Where to get RIDE 2

Kobo Nook iBooks Kindle Print version at Amazon Print version at IndieBound

Introduction to

Nigel Greene’s poem in RIDE 2:

“Passing Thoughts”

I didn’t go looking for this, but there are three randonneurs (ultra-distance self-supported endurance cyclists) in the pages of RIDE 2. I’m the least impressive of them, but what I lack in mileage, I make up for in…uh, book editing, I guess.

I first checked out Nigel’s blog because of the rando connection—we’d met on a couple of his early brevets—and kept reading it because he posts good stuff. In addition to “Friday Writings for Randos,” a regular literary excerpt that resonates with the exertions and rewards of randonneuring, even if there’s no bicycle in it, he posts accounts of his brevets, the odd lighting system review, stuff like that.

One day he put up a brief original poem about one moment on a training ride, and I went, “oo,” which is really my main criterion for story selections. But I wasn’t sure I was going to use poetry, so I just copied it into a text file and put it with the story submissions.

Turned out I did use poetry, and Passing Thoughts was the perfect last page of the anthology.


Jan Maher (“The Persistence of Memory”)

asks three questions of

Nigel Greene

Jan: Have you ridden continuously since you were a child on your first bi- or tricycle?

Nigel: Continuously? Hmmm. My first “ride” was a Big Wheel. I L.O.V.E.D. the Big Wheel. I’m pretty sure I still do. I was the right age at the right time and it was the right ride. The power slide with the hand brake. The furious pedaling of young legs. I wore holes in that wheel.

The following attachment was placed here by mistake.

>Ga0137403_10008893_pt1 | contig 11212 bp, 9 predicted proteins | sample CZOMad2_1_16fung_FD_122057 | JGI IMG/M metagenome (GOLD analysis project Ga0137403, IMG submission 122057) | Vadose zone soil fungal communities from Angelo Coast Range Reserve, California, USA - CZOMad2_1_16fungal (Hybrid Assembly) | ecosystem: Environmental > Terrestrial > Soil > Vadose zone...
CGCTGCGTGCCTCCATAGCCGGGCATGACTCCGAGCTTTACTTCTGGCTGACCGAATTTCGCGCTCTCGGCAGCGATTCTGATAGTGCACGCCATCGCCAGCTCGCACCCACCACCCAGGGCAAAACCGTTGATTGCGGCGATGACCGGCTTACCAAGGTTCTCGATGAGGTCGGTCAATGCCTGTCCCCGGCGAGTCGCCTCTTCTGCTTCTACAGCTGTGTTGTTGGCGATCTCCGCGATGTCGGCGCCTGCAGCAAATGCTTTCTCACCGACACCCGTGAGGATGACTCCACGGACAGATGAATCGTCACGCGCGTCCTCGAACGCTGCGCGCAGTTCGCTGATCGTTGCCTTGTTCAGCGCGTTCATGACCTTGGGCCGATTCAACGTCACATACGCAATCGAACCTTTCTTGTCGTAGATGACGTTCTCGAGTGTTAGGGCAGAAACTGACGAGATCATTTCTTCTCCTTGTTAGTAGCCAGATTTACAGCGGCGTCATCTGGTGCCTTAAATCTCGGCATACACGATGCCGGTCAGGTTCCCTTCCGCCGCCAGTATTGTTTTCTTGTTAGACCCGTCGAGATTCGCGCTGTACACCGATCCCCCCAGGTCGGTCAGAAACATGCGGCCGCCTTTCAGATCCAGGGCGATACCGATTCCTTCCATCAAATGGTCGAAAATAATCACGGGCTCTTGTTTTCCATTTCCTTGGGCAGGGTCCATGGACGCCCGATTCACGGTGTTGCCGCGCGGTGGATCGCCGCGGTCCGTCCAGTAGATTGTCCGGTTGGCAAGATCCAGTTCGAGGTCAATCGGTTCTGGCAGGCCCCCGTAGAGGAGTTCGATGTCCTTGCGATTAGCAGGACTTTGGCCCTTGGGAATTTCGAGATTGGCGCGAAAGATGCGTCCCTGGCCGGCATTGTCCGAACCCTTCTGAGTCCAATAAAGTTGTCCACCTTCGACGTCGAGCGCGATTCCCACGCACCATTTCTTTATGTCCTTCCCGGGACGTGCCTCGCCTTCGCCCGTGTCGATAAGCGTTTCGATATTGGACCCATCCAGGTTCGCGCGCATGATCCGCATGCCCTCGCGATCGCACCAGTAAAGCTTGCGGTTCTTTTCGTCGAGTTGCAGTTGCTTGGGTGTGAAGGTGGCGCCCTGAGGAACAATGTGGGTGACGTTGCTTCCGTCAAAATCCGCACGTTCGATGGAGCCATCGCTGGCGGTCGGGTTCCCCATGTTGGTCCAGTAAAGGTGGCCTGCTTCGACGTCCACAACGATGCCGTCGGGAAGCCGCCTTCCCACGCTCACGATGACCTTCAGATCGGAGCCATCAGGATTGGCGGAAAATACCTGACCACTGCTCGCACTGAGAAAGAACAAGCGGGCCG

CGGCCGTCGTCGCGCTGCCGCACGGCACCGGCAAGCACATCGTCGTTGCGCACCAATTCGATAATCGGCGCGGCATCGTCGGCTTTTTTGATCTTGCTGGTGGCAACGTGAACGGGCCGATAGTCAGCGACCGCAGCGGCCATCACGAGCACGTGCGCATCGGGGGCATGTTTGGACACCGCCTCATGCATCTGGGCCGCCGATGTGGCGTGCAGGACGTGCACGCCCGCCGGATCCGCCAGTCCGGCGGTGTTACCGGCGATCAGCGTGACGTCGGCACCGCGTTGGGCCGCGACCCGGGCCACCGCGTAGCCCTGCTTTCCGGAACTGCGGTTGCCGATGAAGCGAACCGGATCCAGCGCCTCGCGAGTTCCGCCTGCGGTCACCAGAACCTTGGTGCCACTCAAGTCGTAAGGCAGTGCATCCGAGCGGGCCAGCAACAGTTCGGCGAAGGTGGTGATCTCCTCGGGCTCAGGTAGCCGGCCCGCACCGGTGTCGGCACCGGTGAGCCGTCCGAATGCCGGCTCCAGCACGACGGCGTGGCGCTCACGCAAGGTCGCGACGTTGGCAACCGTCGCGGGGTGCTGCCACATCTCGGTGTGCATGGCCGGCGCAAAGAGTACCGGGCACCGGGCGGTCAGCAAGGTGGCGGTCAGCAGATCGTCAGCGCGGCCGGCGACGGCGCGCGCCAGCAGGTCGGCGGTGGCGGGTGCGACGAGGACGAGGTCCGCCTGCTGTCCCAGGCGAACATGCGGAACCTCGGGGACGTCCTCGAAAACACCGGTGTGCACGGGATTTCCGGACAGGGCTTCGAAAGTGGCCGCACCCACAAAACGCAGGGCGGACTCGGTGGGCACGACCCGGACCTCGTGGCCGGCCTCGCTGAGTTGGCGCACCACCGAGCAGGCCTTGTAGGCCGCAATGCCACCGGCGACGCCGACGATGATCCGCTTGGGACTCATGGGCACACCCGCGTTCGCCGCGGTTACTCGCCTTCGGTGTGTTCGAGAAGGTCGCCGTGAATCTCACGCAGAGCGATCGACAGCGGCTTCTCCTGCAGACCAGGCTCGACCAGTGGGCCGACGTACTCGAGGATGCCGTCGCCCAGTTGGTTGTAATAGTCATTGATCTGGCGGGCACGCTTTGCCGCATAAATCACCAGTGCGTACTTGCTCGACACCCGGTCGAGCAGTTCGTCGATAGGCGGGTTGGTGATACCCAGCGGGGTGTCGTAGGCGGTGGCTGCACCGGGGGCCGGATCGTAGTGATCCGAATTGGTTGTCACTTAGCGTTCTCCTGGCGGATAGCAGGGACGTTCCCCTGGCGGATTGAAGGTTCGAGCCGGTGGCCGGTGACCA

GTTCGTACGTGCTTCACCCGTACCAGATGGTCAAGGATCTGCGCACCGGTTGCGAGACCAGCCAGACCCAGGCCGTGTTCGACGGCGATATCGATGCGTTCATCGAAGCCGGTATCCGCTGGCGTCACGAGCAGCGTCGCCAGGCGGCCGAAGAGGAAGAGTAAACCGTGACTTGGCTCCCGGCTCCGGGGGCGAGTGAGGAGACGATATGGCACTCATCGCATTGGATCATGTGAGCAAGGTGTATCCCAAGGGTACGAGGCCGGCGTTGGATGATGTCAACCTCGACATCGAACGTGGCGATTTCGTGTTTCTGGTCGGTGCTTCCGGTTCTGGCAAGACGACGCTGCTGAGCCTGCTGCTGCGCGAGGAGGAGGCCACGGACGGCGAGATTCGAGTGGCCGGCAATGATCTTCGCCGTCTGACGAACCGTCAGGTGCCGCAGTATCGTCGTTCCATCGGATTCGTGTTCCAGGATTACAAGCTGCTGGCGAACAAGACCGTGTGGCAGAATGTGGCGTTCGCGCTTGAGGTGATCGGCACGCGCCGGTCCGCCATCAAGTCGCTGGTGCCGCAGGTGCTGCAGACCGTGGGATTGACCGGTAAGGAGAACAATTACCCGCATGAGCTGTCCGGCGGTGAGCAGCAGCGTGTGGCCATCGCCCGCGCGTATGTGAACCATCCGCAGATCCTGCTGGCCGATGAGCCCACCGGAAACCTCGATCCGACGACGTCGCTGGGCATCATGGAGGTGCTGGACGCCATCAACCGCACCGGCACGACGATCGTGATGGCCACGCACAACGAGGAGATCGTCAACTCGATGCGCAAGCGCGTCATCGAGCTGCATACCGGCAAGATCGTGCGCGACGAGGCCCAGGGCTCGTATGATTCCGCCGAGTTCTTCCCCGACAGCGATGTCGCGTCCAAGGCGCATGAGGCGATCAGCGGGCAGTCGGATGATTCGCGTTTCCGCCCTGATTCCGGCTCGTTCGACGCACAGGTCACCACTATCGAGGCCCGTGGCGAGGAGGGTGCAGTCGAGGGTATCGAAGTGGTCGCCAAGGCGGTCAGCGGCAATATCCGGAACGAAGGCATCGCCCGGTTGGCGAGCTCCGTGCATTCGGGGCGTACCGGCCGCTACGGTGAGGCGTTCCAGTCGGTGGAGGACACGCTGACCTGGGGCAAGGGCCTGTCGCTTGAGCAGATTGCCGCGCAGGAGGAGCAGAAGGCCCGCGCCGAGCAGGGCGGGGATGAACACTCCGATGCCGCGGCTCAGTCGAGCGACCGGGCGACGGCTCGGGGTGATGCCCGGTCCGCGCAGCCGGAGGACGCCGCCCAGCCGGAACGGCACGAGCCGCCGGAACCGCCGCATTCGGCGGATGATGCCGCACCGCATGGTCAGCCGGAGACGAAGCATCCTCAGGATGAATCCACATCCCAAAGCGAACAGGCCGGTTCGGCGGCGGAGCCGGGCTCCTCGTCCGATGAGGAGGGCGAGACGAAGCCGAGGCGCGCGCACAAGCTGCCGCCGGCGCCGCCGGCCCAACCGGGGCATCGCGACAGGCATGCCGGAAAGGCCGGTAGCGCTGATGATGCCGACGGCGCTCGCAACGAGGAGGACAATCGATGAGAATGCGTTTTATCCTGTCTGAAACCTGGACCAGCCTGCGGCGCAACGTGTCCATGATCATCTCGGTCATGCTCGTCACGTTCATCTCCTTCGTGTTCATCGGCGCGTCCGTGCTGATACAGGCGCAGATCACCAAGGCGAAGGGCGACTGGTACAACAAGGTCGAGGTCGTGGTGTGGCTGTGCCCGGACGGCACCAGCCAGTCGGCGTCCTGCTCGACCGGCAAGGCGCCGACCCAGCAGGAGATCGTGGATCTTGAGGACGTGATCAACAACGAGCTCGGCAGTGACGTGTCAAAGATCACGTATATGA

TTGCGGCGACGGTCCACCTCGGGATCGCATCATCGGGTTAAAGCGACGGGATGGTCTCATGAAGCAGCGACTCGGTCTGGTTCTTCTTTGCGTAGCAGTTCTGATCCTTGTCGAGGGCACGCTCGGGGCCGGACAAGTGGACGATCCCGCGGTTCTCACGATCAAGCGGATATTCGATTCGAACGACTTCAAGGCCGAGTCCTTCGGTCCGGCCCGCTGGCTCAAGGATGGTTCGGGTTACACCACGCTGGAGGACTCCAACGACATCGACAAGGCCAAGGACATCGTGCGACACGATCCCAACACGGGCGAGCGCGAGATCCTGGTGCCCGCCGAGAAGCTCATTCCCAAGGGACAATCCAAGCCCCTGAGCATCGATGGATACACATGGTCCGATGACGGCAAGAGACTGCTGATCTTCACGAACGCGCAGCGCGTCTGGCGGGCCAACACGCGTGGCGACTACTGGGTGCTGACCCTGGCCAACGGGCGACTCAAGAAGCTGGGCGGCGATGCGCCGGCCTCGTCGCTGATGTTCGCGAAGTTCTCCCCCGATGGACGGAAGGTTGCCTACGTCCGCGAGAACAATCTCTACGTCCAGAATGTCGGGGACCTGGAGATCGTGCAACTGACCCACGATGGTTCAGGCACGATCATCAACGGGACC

I have ridden continuously since then but not always under my own power.

After riding a bike through my teens, I rode a motorcycle for years—a 1972 BMW twin-cylinder that I rescued, rebuilt, then rode across country and into Mexico.

BMW profile

Then, when life became adult and the motorcycle had sat unridden for so long that it and I were no longer in the same place, I rediscovered the bicycle. Its subtlety, range of experience and variety spoke to me in words that I could hear and appreciate in the moments between thoughts. Its limits were my limits and on it, I could seek both.

Jan: How do poems occur to you? A word or phrase first that gradually accretes? All in a not-fell swoop? A picture looking for its caption? Or….?

Nigel: My piece in RIDE 2 is a “poem” but I am no poet. I just write stuff down and try to say it honestly. Typically, it’s all one fell swoop. I write my blog under the influence of the thing about which I am writing, be it a ride or whatever. I write about rides while my legs are still aching and before I have recovered so that one day when I look back on it, the words mean something because they arose from the thing itself.

Jan: Two parts to question 3: What is a question you would like to answer that I haven’t asked you, and what is your answer to it?

Nigel: Why do you blog about randonneuring?

I blog about randonneuring because every rando-ride is a once in a lifetime experience. It is big enough and bold enough and odd enough to merit a memory and a post. Try it—you’ll see what I mean.

Next week: Nigel’s three questions for artist Taliah Lempert.

Where to get RIDE 2

Kobo Nook iBooks Kindle Print version at Amazon Print version at IndieBound